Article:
Wednesday, September 19, 2012

Our Foreign Policy Future in Central Asia

The following statement is as close as I can come to a succinct formulation of our foreign policy vision.  The interested reader can find the full exposition in a White House document on national security strategy from 2010.

"The starting point for that collective action will be our engagement with other countries. The cornerstone of this engagement is the relationship between the United States and our close friends and allies in Europe, Asia, the Americas, and the Middle East—ties which are rooted in shared interests and shared values, and which serve our mutual security and the broader security and prosperity of the world. We are working to build deeper and more effective partnerships with other key centers of influence—including China, India, and Russia, as well as increasingly influential nations such as Brazil, South Africa, and Indonesia—so that we can cooperate on issues of bilateral and global concern, with the recognition that power, in an interconnected world, is no longer a zero sum game."
A problem with this paragraph is that one could substitute the name of any other country for that of the United States, and the statement reflects a bland sameness.  As we lurch from one international crisis to another, reacting to unanticipated events, I began thinking about Central Asia beyond 2012.  This will likely be a theater where none of the policy desiderata in the above paragraph may be achievable.

Turkey, a country of some 68 million people, has not been a focus of media attention in Central Asia, compared to Afghanistan, Iran, and Pakistan, for example.  Yet, within its geopolitical ambit sits the Balkans, the Caucusus, and the Middle East. Turkey falls under the Western security apparatus, although at a distance. It has had second class citizen ties to the EU since joining the Council of Europe in 1949.  My thinking about this issue was inspired by the research of Svante Cornell, Director of the Central Asia - Caucusus Institute, and the Silk Road Program at Johns Hopkins University, my graduate alma mater.

Turkey's economy has been experiencing GDP growth in the 7 percent range, and it has tapped a long standing wellspring of entrepreneurship and Western-style capitalism.  Prime Minister Erdoğan, the leader of the Justice and Development Party ("AKP"), has a goal for Turkey to be among the top ten leading economic powers by 2023.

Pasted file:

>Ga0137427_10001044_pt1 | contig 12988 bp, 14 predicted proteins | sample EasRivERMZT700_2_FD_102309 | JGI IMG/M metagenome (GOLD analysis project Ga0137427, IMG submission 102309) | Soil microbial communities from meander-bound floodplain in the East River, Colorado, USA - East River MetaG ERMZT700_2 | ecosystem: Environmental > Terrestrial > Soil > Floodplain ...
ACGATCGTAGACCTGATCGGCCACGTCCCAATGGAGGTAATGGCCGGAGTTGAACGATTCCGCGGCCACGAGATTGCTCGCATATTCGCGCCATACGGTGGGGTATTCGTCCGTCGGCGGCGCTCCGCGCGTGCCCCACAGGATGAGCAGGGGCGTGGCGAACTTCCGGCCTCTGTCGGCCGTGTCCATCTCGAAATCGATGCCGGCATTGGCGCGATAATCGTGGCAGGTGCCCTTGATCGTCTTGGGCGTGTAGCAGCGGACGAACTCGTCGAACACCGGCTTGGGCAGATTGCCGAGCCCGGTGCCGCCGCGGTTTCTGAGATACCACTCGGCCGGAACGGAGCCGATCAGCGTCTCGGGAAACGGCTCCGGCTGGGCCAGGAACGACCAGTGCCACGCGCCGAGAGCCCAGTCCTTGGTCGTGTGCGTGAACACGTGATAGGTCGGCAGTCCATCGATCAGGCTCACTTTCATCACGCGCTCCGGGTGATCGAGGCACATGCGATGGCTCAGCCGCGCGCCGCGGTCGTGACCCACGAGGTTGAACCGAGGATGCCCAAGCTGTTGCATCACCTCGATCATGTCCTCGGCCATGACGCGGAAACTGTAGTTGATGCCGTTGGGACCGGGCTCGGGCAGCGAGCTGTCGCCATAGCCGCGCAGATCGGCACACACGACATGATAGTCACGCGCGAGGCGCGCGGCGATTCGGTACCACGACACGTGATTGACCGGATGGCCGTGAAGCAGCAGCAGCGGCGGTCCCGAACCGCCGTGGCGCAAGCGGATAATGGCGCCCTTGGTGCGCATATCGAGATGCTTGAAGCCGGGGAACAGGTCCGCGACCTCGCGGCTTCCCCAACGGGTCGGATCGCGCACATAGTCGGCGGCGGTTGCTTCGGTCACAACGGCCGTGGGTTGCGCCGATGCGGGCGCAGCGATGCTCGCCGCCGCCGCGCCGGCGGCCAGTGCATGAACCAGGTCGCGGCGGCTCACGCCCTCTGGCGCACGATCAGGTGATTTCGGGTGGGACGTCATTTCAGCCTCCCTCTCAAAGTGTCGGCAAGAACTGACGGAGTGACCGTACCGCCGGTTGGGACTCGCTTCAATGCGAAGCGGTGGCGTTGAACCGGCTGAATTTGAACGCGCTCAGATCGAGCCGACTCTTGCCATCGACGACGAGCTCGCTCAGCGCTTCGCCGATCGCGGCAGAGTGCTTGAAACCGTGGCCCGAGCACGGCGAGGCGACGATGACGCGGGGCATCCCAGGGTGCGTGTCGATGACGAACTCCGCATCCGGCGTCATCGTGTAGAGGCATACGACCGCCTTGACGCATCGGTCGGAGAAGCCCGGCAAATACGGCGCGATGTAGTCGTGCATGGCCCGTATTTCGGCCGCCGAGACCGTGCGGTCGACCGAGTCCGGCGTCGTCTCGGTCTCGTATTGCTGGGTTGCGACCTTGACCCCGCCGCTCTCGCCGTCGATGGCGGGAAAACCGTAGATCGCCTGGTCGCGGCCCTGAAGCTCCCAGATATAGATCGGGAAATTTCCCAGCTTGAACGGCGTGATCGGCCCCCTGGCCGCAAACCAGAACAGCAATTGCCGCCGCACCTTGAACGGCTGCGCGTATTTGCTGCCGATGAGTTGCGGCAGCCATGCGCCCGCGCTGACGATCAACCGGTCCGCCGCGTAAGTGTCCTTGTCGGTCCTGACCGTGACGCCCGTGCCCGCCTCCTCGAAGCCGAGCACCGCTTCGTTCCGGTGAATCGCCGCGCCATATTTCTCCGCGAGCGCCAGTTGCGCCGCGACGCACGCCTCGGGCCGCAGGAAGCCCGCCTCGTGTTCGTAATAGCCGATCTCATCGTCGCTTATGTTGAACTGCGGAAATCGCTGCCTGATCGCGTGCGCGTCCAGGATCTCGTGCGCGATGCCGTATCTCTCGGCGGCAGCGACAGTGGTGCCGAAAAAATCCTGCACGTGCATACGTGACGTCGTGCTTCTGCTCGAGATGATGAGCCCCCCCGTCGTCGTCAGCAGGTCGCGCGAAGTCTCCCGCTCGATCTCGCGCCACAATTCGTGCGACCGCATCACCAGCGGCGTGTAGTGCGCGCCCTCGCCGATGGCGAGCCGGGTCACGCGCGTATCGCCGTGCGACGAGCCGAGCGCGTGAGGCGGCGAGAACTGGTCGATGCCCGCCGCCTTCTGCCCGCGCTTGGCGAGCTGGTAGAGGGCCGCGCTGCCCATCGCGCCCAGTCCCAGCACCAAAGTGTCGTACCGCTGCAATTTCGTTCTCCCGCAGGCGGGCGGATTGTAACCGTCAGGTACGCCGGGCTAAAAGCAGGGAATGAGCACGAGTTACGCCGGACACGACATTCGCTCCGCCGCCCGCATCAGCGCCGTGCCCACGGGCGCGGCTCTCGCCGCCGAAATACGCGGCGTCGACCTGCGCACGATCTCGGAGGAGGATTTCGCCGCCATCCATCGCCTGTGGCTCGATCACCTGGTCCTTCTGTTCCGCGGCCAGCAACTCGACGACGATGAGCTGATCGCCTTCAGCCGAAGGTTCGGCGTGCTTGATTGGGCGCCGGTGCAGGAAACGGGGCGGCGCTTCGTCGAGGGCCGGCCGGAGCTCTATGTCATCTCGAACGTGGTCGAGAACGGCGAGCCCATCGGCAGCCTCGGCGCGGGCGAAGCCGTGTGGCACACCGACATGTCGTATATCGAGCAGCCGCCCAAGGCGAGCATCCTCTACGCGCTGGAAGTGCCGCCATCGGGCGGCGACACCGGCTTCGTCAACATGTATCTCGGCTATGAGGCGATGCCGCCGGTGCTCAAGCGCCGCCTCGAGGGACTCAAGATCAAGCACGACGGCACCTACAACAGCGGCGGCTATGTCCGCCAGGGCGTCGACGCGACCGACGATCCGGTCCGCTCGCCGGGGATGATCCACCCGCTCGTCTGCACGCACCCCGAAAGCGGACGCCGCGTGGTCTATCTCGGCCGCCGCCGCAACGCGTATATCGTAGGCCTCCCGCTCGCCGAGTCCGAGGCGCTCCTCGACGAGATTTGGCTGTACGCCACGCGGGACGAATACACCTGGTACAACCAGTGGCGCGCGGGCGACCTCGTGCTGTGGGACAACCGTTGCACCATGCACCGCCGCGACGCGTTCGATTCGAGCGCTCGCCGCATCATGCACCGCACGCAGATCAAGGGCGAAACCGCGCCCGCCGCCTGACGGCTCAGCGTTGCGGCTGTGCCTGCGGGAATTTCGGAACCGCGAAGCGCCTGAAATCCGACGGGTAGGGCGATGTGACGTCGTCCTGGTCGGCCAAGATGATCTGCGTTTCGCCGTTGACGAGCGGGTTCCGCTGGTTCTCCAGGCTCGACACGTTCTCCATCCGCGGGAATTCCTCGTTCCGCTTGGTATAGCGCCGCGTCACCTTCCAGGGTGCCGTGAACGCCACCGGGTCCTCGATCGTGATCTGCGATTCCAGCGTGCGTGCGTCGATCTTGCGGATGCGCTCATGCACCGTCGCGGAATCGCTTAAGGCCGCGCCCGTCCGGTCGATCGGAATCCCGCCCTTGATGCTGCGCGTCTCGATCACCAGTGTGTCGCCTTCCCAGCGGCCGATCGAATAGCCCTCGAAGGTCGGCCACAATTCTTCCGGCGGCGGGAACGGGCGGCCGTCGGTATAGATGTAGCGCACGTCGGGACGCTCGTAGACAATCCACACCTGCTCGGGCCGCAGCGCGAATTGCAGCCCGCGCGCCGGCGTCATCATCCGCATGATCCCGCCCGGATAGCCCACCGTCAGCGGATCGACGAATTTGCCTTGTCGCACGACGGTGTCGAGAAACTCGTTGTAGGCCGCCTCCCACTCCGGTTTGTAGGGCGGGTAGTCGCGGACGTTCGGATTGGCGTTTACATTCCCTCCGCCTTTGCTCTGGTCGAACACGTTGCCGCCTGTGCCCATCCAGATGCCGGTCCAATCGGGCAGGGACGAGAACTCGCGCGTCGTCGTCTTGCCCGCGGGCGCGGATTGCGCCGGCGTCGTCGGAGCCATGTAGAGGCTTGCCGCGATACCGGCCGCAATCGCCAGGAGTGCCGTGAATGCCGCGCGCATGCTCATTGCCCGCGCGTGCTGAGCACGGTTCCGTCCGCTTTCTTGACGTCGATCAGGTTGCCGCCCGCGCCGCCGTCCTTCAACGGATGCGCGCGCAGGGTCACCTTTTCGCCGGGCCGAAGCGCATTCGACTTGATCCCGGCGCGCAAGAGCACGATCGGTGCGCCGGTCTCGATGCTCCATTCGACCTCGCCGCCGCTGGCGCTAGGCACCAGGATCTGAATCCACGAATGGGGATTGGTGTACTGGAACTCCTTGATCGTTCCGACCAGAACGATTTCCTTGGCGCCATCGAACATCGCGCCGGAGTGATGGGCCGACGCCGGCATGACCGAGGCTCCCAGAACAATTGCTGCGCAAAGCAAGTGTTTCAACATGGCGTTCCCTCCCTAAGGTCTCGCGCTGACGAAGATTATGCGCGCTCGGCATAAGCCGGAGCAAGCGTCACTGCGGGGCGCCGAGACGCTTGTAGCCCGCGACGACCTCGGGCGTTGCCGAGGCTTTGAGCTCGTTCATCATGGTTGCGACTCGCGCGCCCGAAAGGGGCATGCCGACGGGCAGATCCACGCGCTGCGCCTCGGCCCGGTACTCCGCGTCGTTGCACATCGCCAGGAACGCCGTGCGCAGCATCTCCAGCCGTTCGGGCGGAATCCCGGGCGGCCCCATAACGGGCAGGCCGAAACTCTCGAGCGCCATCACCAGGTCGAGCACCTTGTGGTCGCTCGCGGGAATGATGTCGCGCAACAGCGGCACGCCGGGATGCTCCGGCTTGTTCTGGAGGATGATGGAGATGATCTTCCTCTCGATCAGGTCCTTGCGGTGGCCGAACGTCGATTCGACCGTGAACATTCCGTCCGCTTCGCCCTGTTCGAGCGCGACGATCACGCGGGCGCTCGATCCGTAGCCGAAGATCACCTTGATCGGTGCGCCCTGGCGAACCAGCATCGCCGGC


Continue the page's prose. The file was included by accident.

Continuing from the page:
As Cornell points out, since 1990, Turkey's GDP has grown four-fold, its exports five-fold, and foreign direct investment in Turkey has grown to twenty-five times the 1990 level.  France and Germany have long opposed Turkey's joining the EU as a full member, and Germany's unending rhetroic about Turkish guest workers, together with the opposition to membership has had a psychic impact on Turkey's foreign policy tilt, according to Cornell.

Whereas Turkish foreign policy from Ataturk's time was built on a pragmatic reticence, Prime Minister
Erdoğan's policy focus has been vocal and sometimes strident.  It has also clearly shifted eastward, away from Europe. He has also made public overtures to Iran, Syria and the Sudan.

For all our talk of isolating Iran, the Turkish PM has become a vocal supporter of Tehran's nuclear ambitions.  A long, cordial relationship with Israel deteriorated to the point of the 2009 shouting match with Shimon Peres at the Davos economic summit.

Given, Israel's choreographed saber-rattling at Iran, we should be very concerned about how the Turkish tilt towards rogue states may play out in the next few years.

Turkey sees itself as an "honest broker" among the Central Asian states and the West.  Referring to the Obama administration's paragraph above, we probably don't have the same "shared interests and values."  Turkey envisions an important role for itself at the Afghan peace talks scheduled for 2014, after the putative U.S. exit. 

The Erdoğan government in Turkey has begun a direct energy trade with the Regional Authority of Kurdistan, and there have been lots of announcements of expanded trade in oil and gas through pipelines to Turkey.  None of this sits very well with the Shia-dominated government of Iraqi President Maliki.  Turkey is also concerned about Iraq being overly influenced by Tehran, despite Turkey lending its verbal support to Iran's nuclear program.  So, will Turkey and Iran be rivals for center stage or allies?  It is not clear at all.

It is clear that Turkey will have a visible and important role to play in Central Asia post-2014 Afghan peace talks.  Russia and Pakistan will have their own interests.  Unfortunately, our "partnerships" with the latter two nations are threadbare.  Our 2014 exit and its aftermath will not be a quiet period for U.S. diplomacy.

No comments: